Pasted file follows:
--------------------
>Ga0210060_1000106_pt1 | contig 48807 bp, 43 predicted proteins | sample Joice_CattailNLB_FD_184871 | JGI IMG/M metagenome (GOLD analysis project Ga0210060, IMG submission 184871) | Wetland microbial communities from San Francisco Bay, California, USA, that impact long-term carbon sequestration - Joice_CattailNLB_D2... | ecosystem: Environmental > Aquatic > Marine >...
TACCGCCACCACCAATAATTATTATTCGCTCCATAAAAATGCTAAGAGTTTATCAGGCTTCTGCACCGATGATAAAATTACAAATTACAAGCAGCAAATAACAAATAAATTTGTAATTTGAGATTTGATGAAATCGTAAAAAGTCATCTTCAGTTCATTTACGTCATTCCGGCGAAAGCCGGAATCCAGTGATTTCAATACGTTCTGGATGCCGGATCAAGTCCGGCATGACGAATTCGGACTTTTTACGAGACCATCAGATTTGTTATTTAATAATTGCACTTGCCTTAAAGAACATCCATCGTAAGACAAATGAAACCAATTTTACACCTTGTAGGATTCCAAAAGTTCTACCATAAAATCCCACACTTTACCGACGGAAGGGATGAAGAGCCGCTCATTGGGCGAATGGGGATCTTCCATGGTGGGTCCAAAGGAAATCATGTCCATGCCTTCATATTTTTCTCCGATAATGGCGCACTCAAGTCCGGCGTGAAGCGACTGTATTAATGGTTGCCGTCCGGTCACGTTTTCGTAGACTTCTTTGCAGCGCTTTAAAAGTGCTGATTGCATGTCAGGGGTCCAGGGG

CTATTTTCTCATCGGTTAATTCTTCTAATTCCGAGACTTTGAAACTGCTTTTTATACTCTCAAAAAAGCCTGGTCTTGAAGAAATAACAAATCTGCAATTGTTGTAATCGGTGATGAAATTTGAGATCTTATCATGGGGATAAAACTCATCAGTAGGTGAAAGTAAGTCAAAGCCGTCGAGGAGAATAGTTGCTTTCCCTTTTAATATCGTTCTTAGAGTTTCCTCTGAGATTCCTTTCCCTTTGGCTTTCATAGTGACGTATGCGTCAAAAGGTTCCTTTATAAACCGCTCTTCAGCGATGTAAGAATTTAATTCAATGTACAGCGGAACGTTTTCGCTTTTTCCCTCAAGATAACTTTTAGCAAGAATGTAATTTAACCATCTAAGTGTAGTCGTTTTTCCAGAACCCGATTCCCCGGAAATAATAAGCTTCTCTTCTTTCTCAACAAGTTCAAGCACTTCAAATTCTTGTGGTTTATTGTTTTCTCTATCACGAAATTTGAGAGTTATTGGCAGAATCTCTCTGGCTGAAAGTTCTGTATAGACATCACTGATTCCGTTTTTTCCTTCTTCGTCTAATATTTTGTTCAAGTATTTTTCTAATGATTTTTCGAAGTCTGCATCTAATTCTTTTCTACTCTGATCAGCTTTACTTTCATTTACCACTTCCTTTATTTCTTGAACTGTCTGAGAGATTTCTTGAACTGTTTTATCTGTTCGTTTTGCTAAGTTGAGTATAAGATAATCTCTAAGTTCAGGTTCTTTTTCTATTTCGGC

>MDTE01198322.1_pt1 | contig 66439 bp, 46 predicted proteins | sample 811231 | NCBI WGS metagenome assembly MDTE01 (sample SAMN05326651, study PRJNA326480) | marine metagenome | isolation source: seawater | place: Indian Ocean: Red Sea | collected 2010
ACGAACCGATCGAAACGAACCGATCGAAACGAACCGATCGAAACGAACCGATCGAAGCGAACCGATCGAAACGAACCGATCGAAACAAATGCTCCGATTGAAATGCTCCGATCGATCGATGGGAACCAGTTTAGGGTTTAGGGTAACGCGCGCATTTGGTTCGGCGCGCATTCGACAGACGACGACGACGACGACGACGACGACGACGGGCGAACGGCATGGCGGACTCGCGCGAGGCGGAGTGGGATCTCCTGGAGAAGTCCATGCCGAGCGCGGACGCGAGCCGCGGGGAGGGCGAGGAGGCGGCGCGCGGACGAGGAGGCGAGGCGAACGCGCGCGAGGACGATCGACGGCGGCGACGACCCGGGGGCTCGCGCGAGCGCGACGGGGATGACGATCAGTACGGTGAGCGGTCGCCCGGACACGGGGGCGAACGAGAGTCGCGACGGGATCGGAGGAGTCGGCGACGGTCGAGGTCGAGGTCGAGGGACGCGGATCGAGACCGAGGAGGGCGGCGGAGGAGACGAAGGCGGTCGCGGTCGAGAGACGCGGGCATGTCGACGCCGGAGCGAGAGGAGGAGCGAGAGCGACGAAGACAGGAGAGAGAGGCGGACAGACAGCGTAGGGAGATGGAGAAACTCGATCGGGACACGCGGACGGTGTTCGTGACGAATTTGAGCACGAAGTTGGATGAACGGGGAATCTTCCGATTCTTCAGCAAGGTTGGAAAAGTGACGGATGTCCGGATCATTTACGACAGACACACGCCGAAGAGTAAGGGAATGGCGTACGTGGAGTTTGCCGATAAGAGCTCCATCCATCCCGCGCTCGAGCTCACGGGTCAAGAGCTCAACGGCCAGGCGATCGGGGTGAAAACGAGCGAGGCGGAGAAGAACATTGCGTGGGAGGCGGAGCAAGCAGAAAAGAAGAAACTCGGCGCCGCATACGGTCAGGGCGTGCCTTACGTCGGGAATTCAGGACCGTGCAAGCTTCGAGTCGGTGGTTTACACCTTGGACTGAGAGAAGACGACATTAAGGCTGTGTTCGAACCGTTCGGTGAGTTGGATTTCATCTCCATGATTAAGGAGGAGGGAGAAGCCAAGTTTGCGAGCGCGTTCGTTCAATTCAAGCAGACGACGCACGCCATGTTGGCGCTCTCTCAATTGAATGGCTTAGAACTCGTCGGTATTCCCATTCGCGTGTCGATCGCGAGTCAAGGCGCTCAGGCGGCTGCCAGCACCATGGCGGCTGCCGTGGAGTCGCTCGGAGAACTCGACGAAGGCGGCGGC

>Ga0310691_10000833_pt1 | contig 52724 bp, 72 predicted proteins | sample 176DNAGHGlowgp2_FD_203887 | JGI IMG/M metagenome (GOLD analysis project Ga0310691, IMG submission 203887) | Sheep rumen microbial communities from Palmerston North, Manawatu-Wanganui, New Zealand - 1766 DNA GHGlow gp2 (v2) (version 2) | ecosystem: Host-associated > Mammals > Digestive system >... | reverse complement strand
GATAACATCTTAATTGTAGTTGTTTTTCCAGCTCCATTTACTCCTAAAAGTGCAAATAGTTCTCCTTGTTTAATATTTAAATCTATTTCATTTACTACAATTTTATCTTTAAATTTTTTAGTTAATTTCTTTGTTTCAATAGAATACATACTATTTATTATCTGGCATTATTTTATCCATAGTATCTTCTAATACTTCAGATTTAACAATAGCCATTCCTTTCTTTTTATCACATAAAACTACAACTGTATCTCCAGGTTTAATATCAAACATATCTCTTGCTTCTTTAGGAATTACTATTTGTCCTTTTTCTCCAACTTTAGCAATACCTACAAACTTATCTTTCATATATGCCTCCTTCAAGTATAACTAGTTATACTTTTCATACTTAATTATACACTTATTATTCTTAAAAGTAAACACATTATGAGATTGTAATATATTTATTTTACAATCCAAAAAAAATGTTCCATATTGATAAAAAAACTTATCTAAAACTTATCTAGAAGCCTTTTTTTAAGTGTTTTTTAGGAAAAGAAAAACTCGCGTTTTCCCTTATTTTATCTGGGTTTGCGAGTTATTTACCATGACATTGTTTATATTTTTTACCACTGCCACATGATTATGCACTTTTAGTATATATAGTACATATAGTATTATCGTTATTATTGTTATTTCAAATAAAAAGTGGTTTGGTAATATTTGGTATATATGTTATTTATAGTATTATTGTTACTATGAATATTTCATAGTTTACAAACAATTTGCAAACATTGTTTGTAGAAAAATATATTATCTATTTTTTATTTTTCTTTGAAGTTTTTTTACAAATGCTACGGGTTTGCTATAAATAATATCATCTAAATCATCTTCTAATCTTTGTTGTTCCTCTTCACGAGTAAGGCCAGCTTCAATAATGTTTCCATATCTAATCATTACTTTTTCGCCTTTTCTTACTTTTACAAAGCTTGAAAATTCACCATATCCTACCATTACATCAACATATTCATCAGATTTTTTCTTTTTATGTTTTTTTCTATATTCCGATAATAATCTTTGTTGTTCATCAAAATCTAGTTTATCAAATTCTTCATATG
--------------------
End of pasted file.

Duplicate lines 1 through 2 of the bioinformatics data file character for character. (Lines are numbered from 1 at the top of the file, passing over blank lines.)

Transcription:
>Ga0210060_1000106_pt1 | contig 48807 bp, 43 predicted proteins | sample Joice_CattailNLB_FD_184871 | JGI IMG/M metagenome (GOLD analysis project Ga0210060, IMG submission 184871) | Wetland microbial communities from San Francisco Bay, California, USA, that impact long-term carbon sequestration - Joice_CattailNLB_D2... | ecosystem: Environmental > Aquatic > Marine >...
TACCGCCACCACCAATAATTATTATTCGCTCCATAAAAATGCTAAGAGTTTATCAGGCTTCTGCACCGATGATAAAATTACAAATTACAAGCAGCAAATAACAAATAAATTTGTAATTTGAGATTTGATGAAATCGTAAAAAGTCATCTTCAGTTCATTTACGTCATTCCGGCGAAAGCCGGAATCCAGTGATTTCAATACGTTCTGGATGCCGGATCAAGTCCGGCATGACGAATTCGGACTTTTTACGAGACCATCAGATTTGTTATTTAATAATTGCACTTGCCTTAAAGAACATCCATCGTAAGACAAATGAAACCAATTTTACACCTTGTAGGATTCCAAAAGTTCTACCATAAAATCCCACACTTTACCGACGGAAGGGATGAAGAGCCGCTCATTGGGCGAATGGGGATCTTCCATGGTGGGTCCAAAGGAAATCATGTCCATGCCTTCATATTTTTCTCCGATAATGGCGCACTCAAGTCCGGCGTGAAGCGACTGTATTAATGGTTGCCGTCCGGTCACGTTTTCGTAGACTTCTTTGCAGCGCTTTAAAAGTGCTGATTGCATGTCAGGGGTCCAGGGG